Friday, February 15, 2008

Puzzling over Prosper Mérimée

The puzzle about Prosper Mérimée (1803-70) is why he's not read more, outside of France. He wrote Carmen (1845), the source of the opera, which keeps his name around, but I don't know how often that translates into readers. Oxford World’s Classics has kept an edition of his stories in print, so someone is reading it. More people should. Here’s the beginning and ending of the first paragraph of Carmen:

"I had always suspected that the geographers were talking nonsense when they located the site of the Battle of Munda in the territory of the Bastuli-Poeni, near present-day Monda, about two leagues north of Marbella... While waiting for my dissertation to resolve once and for all the geographical problem which is holding all learned Europe in suspense, I want to tell you a little story. It in no way prejudges the fascinating question of the site of the battle of Munda."

The narrator follows this pedantry with a story of love, madness, sex, brutal murders, Gypsies and bandits. So it turns out that Mérimée is funny. I don’t think any of the classical geography made it into Bizet’s Carmen.

Mérimée specialized in the exotic – Gypsies, slave ship revolts, Corsica, Lithuania. Sometimes his stories have supernatural elements, and sometimes just wild people. The two Corsican tales, the novella Colomba (1840) and the tiny “Mateo Falcone” (1829) are both horrible tales of revenge. Walter Pater called “Mateo Falcone” “perhaps the cruelest story in the world.” Pater was a sort of human orchid, so not a trustworthy source, but in this case he is only wrong because he apparently was not aware of certain stories of Heinrich von Kleist. Colomba, though, is completely different. Maybe a sketch is in order.

The Nevils, father and daughter are bored by Rome. The hunting is bad, and the daughter can’t find anything that all of her friends haven’t already seen and sketched.* They by chance make their way to Corsica, which promises exotic hunting and sketching, and the excitement promised by the dashing Lieutenant della Rebbia. It looks like this will be the story of outsiders confronting Romantic Coriscan culture. But there's a bit of a trick – della Rebbia, returning from the Napoleonic Wars, is actually the outsider now. The core of the book is his struggle with his sister Colomba over how to revenge his father’s death.

This story has everything. Shootouts, revenge, romance, a final shocker. It's been filmed many times in France and Italy, as early as 1918, as late as 2005. A puzzle why it's not better known in English.

* "At the Hôtel Beauveau Miss Lydia had a bitter disappointment. She had brought back with her a pretty sketch of the Pelasgic or Cyclopean gate at Segni, which she believed the artists had overlooked. However, on meeting her in Marseilles, Lady Frances Fenwich showed Lydia her album, in which, bewteen a sonnet and a dried flower, the gate in question was to be found, embellished with lavish applications of burnt sienna. Miss Lydia gave the gate at Segni to her chambermaid, and quite lost her esteem for Pelasgic edifices."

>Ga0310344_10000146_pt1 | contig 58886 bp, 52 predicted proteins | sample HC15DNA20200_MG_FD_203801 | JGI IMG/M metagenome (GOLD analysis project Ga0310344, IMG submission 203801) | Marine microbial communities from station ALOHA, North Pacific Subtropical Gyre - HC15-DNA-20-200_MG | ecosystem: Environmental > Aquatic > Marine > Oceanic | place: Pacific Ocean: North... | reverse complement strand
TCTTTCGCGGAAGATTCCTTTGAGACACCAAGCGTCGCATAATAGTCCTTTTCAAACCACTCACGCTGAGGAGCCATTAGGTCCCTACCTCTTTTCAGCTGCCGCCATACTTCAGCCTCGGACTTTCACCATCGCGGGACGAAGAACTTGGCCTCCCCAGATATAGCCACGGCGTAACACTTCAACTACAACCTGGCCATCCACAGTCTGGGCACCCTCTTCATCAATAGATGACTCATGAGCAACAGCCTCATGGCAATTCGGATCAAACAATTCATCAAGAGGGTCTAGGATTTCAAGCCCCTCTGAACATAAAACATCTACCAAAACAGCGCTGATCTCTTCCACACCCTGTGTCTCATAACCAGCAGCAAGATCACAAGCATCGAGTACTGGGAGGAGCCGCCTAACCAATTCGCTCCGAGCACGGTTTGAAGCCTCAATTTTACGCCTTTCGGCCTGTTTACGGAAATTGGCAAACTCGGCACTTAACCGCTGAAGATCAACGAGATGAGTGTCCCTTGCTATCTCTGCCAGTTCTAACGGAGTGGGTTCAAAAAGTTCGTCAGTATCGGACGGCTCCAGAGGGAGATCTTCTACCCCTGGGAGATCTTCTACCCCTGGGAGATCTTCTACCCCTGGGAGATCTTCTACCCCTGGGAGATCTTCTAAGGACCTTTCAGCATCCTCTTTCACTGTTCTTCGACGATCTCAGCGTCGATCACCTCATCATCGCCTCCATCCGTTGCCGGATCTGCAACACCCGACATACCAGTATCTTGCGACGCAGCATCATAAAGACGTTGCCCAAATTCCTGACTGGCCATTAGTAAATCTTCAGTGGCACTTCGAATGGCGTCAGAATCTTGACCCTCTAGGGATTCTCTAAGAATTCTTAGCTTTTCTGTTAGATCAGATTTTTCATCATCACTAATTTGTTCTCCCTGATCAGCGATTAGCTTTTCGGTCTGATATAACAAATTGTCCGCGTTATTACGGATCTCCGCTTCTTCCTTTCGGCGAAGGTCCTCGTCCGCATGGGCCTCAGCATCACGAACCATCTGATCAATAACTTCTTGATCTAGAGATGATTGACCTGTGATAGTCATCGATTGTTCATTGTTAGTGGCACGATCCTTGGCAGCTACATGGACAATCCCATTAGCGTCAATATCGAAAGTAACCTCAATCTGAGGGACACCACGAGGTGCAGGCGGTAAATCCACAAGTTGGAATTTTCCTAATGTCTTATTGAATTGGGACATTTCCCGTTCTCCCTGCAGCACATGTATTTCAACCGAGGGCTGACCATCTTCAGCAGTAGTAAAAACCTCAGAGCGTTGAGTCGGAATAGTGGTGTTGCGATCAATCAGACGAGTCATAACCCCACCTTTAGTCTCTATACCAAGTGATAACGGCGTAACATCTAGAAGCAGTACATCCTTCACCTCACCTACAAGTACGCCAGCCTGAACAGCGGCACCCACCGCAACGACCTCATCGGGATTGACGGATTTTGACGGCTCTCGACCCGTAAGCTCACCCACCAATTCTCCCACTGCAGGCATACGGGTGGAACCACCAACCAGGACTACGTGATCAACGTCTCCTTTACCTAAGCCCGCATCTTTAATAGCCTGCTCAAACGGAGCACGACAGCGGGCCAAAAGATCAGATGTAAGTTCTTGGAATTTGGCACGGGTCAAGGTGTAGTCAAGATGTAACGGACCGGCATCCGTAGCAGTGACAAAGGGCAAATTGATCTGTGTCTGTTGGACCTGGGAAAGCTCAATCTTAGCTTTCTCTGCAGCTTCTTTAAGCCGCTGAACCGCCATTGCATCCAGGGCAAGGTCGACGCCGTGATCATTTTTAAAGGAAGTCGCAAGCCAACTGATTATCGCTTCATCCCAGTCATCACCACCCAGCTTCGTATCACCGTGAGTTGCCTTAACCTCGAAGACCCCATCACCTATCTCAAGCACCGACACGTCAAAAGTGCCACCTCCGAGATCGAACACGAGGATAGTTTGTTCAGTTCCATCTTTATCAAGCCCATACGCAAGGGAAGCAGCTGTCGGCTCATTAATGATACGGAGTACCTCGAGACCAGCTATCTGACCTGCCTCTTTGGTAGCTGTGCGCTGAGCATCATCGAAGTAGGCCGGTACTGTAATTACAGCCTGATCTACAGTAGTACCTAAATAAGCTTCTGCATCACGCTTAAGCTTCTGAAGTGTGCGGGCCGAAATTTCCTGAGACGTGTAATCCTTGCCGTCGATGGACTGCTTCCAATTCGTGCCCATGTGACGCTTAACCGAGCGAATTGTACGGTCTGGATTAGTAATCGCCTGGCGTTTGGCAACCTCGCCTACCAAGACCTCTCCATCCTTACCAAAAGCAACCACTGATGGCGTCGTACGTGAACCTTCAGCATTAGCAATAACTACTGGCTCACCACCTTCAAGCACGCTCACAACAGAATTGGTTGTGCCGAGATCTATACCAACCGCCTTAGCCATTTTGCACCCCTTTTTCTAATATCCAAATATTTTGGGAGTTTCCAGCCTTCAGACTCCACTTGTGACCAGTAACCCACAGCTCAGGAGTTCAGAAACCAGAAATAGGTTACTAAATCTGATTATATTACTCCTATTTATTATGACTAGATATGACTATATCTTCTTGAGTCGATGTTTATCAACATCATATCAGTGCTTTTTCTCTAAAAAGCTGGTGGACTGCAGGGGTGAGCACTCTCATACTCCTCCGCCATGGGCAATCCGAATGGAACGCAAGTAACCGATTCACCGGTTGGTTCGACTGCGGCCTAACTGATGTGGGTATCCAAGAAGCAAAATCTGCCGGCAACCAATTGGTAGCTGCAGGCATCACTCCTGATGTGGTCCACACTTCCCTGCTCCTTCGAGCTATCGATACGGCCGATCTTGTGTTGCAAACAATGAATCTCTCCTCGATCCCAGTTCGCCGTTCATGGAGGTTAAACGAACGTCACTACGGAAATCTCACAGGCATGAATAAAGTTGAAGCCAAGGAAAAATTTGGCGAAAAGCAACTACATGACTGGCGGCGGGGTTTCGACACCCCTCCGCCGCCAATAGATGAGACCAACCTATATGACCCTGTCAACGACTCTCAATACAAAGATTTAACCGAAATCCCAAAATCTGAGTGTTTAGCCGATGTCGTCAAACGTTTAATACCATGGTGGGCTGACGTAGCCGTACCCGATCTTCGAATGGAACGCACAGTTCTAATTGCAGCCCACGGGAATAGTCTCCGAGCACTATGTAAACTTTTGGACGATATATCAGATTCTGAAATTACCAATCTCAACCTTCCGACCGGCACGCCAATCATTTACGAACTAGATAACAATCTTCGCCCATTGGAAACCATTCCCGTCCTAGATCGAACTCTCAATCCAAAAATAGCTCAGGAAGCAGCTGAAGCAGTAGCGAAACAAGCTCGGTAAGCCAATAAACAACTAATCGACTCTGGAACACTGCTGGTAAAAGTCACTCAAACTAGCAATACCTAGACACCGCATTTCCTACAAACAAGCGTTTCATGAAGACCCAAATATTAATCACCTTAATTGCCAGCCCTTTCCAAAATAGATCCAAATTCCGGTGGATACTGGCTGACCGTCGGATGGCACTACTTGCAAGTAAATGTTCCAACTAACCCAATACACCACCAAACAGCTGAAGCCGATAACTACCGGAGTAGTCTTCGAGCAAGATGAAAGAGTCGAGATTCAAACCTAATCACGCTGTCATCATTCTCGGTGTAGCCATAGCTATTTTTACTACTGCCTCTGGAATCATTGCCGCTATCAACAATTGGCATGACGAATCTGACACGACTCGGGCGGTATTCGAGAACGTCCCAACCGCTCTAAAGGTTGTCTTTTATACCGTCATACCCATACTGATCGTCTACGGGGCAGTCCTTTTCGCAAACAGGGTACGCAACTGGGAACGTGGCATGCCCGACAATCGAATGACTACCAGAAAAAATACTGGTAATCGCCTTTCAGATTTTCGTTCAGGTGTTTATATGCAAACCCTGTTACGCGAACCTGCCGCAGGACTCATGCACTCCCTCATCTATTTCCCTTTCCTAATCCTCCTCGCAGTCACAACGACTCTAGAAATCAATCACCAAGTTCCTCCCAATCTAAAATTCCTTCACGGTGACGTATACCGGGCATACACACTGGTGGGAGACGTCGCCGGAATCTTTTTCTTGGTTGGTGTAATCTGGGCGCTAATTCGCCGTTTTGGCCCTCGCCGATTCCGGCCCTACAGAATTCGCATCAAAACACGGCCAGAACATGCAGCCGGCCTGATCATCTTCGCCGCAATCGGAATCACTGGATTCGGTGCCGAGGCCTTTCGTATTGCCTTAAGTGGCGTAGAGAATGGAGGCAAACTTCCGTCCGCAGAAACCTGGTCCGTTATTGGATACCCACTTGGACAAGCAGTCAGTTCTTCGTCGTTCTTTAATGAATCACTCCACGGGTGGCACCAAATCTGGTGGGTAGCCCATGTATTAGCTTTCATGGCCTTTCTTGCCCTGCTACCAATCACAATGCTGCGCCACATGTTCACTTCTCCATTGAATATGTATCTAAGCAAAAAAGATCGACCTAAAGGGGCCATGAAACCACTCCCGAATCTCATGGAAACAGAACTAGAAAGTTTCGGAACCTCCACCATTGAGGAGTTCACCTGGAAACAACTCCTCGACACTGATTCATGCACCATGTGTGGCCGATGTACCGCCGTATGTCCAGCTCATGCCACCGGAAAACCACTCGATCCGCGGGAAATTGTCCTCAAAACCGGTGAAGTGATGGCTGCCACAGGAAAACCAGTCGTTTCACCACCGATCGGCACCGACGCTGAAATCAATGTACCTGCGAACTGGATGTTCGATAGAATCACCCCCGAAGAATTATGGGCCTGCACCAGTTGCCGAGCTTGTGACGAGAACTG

1. Well it's very nice to come across someone posting on Merimee, who I have never before seen flagged up in blogland. I've read a lot of French lit but I must admit I've never read him. I'm most interested in his tales of the fantastic, and know I have one on my shelf to read - though I cannot remember the title. Thank you for encouraging me to go hunt it out now and shift it higher up the tbr pile.

  2. "The Venus of Ille" and "Lokis" are the two stories in the Oxford book with supernatural elements. Neither plot is original, but both are told with great verve and humor.

    I read a version of the "Venus of Ille" story just last year, but by whom? It's driving me nuts. A German Romantic, I'm pretty sure of that. It's the old "oops, I accidentally married a statue" plot. Tim Burton used the same device in Corpse Bride.

  3. This has nothing to do with this post, but we watched The Jane Austen Book Club last night. I enjoyed and decided that I must read some Jane Austen.

  4. I don't know who you were reading but odds are it *was* a German Romantic. I'm going to guess Holderlin. Maybe "Der Sandmann?" Maybe you were at the opera, and saw Zampa (ou La Fiancee de Marbre)by Louis Ferdinand Herold. It premiered in 1831 at the Opera comique. The French and the Germans have this thing about animated statues, go figure. The end of Zampa is hilarious -- it's clicking right along and then it suddenly turns into Don Giovanni...the statue of Alice shanghais the Count off to hell, and the orchestra goes nuts. The overture's nice, though.

    Hey! An actual use for my pointless, huge mental catalogue of opera libretti and plots. Thanks, Dr. Seaver and Western Civ 2!

  5. Hoffmann. E.T.A. Hoffmann is who I was thinking of, sorry about that.

  6. Must be Hoffmann, with all of his clockwork women and whatnot. Thanks for the Zampa business. I'm listening to the frothy overture now. Seaver ran an unusual Western Civ class. Great shame that I missed it.

  7. I read A Slight Misunderstanding, which I wrote up over on mine, it's nice to see someone else writing about Merimee though and you've plainly read more than I have. I'll have to dig out Colomba though, and Mateo Falcone. Marvellous stuff and that quote was just tremendous.

  8. Max, I read that post way back when, and a few minutes later discovered that none of my libraries had A Slight Misunderstanding yet. I continue to hope.

  9. I just read this morning "Columba" and "Mateo Falcone"-this is my first contact with his work-it was a quote from Isaac Babel that lead me to read him-I think he is a very strong "underground" literary influence-I liked both of these stories a lot-